Nigeria crowned Africa’s best on sand

7 July 2009

Nigeria were crowned African champions when they beat Cote d’Ivoire 7-4 in a thrilling final of the Africa qualifiers for the 2009 Fifa Beach Soccer World Cup in Durban on Sunday. It was a second title for the West African powerhouse, following their success in 2007.

Both teams had already qualified for the Beach Soccer World Cup by making it into the title decider.

South Africa failed to advance beyond the group stage, but pre-tournament predictions that the host’s group was the toughest were proved correct. SA went down to Morocco in their opening match and then fell 7-6 to the defending champions Senegal after extra time.

SA’s opponents

Morocco went on to thrash Mozambique 9-3 to finish fifth, while Senegal were edged out by the champions, Nigeria, in the semi-finals, going down 7-6 after leading 4-1 heading into the second period.

Nigeria’s win came on the back of a superb defensive performance, most notably by Ogbonnaya Okemirri who was rock solid in containing the Cote d’Ivoire strikers.

The match was played at a hectic pace, with no let up, and both teams going all out to take control as play swung from end to end. With shots raining in on both goalkeepers, either team could have scored numerous times before Cote d’Ivoire got the first breakthrough – but the opening goal came seconds after a missed chance at the other end.

Cote d’Ivoire lead

Didier Kabletchi netted the first for Cote d’Ivoire from a quick break after Nigerian Isiaki Olwale had mis-kicked with a wide open goal in front of him at the other end of the park. However, from that point on Nigeria took command, with the front running duo of Olawale and Baba Yahaya combining brilliantly to bamboozle the stressed Cote d’Ivoire defence.

In the first period the combination shared the goals, with Olawale getting the first and third, both set up by Yahaya, while his partner got the second, to leave Nigeria in control with a 3-1 lead at the first break.

The second stanza was almost identical to the first, except that Cote d’Ivoire were able to get on the score sheet again with only 40 seconds of the period left when Thomas Ehounou scrambled the ball into the net.

Lead doubled

Before his strike, it was once again Olawale and Yahaya who were giving the Ivorian defence a tough time. They both scored again, while Victor Tale also found the back of the net. At the end of the second period, the Nigerians had doubled their advantage to 6-2.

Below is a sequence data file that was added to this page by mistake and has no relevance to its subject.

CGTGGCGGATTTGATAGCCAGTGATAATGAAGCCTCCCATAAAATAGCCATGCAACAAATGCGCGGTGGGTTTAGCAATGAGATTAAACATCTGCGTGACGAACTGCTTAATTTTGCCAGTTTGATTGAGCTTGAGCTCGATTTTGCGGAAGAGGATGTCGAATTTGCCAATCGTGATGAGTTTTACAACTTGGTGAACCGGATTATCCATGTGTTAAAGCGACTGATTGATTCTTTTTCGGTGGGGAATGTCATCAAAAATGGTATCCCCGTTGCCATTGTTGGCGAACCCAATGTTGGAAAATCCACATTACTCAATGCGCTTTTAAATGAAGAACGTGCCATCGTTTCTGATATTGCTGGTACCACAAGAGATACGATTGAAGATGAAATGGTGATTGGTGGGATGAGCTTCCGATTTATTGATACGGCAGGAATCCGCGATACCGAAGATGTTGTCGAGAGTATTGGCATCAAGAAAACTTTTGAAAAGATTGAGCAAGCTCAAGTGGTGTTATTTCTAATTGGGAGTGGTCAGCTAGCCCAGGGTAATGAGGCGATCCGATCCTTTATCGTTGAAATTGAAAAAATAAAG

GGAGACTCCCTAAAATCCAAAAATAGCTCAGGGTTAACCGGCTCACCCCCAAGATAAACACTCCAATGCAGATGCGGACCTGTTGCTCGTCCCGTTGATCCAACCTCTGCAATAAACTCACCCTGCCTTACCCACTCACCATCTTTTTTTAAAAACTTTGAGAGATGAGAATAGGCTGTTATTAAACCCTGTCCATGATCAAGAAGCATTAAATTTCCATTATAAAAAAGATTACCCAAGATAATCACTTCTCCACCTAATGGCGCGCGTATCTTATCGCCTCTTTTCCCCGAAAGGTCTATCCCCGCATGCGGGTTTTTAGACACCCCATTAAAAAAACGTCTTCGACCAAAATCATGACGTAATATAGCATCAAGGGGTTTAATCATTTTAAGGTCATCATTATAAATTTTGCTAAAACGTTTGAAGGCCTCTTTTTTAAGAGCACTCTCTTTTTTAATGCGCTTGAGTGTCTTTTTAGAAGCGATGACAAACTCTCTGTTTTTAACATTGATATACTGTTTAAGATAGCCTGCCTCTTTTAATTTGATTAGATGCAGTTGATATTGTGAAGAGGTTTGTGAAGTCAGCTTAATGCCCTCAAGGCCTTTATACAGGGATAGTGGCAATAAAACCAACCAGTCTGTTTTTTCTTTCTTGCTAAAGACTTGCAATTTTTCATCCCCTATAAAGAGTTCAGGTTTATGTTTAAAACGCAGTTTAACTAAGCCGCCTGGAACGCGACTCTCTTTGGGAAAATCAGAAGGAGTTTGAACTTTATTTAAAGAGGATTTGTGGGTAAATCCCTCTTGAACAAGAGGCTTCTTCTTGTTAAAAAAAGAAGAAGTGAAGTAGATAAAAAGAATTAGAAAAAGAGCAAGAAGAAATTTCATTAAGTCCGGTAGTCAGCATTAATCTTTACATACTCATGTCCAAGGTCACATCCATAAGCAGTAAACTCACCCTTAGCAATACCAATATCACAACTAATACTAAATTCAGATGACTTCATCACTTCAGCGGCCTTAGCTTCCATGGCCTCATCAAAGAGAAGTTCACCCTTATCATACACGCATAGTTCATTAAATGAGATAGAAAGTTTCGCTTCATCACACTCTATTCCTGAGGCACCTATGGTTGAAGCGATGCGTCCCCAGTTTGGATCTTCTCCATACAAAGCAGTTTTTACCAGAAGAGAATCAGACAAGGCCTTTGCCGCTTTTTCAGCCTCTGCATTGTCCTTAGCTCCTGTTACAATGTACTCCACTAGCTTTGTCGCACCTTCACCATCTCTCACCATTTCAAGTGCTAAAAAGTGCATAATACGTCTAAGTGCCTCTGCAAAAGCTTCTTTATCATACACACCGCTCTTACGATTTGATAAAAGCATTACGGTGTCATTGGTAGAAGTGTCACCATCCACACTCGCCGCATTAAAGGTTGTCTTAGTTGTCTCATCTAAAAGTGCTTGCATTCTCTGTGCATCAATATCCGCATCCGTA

The play swung back and forth, and even though Cote d’Ivoire managed to pull edge the third period, another Olawale goal took the final tally to 7-4 to Nigeria.

After the match there was some consolation for Cote d’Ivoire as their goalkeeper Kevin Enam was named the Goalkeeper of the Tournament.

Nigeria’s Olawale picked up two big awards – Player of the Tournament and Top Goal Scorer.

Third place playoff

Last year’s champions Senegal faced Egypt in the playoff for third and fourth place. Two early goals by the Senegalese, which put them 2-0 ahead after only 90 seconds, proved to be the difference in the game.

From that point onwards, the goals were shared, with both teams netting four times. Mourtada Ndour starred for the winners, scoring four times.

It was a tight contest heading into the final period, with Senegal only 3-2 ahead, but they pulled 6-3 ahead before Mohammed Rashid scored a late consolation goal for the Egyptians.

The semi-finals had produced two thrilling contests. In an absolute humdinger, Nigeria sneaked past Senegal by seven goals to six, while Cote d’Ivoire overcame a disastrous first period to oust Egypt in a penalty shootout after the teams had ended regulation time level at 8-8.

First semi-final

In the first match, Nigeria fought back from three goals down to edge past Senegal 7-6, and then, just when spectators though that spectacle could not be bettered, Cote d’Ivoire overcame a disastrous first period to oust Egypt in a penalty shootout after the teams ended the regulation time at 8-8.